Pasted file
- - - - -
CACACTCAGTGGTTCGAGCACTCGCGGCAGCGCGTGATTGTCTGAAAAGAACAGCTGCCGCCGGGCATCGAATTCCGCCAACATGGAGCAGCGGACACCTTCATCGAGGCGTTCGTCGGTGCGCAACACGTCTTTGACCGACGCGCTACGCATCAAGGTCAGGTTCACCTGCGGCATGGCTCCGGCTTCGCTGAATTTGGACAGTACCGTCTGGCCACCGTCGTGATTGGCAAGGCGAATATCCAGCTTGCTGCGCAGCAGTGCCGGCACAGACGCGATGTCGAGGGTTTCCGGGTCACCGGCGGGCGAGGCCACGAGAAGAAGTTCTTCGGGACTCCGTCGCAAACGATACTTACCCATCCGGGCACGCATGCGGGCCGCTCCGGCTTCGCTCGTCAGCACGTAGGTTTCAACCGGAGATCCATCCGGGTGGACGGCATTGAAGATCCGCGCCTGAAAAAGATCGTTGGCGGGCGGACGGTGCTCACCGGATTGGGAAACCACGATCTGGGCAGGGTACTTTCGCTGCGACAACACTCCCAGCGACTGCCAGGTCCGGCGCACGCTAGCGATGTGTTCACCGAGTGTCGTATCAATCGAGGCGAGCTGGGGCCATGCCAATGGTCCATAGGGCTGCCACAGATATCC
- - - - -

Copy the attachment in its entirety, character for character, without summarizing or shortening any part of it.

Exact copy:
CACACTCAGTGGTTCGAGCACTCGCGGCAGCGCGTGATTGTCTGAAAAGAACAGCTGCCGCCGGGCATCGAATTCCGCCAACATGGAGCAGCGGACACCTTCATCGAGGCGTTCGTCGGTGCGCAACACGTCTTTGACCGACGCGCTACGCATCAAGGTCAGGTTCACCTGCGGCATGGCTCCGGCTTCGCTGAATTTGGACAGTACCGTCTGGCCACCGTCGTGATTGGCAAGGCGAATATCCAGCTTGCTGCGCAGCAGTGCCGGCACAGACGCGATGTCGAGGGTTTCCGGGTCACCGGCGGGCGAGGCCACGAGAAGAAGTTCTTCGGGACTCCGTCGCAAACGATACTTACCCATCCGGGCACGCATGCGGGCCGCTCCGGCTTCGCTCGTCAGCACGTAGGTTTCAACCGGAGATCCATCCGGGTGGACGGCATTGAAGATCCGCGCCTGAAAAAGATCGTTGGCGGGCGGACGGTGCTCACCGGATTGGGAAACCACGATCTGGGCAGGGTACTTTCGCTGCGACAACACTCCCAGCGACTGCCAGGTCCGGCGCACGCTAGCGATGTGTTCACCGAGTGTCGTATCAATCGAGGCGAGCTGGGGCCATGCCAATGGTCCATAGGGCTGCCACAGATATCC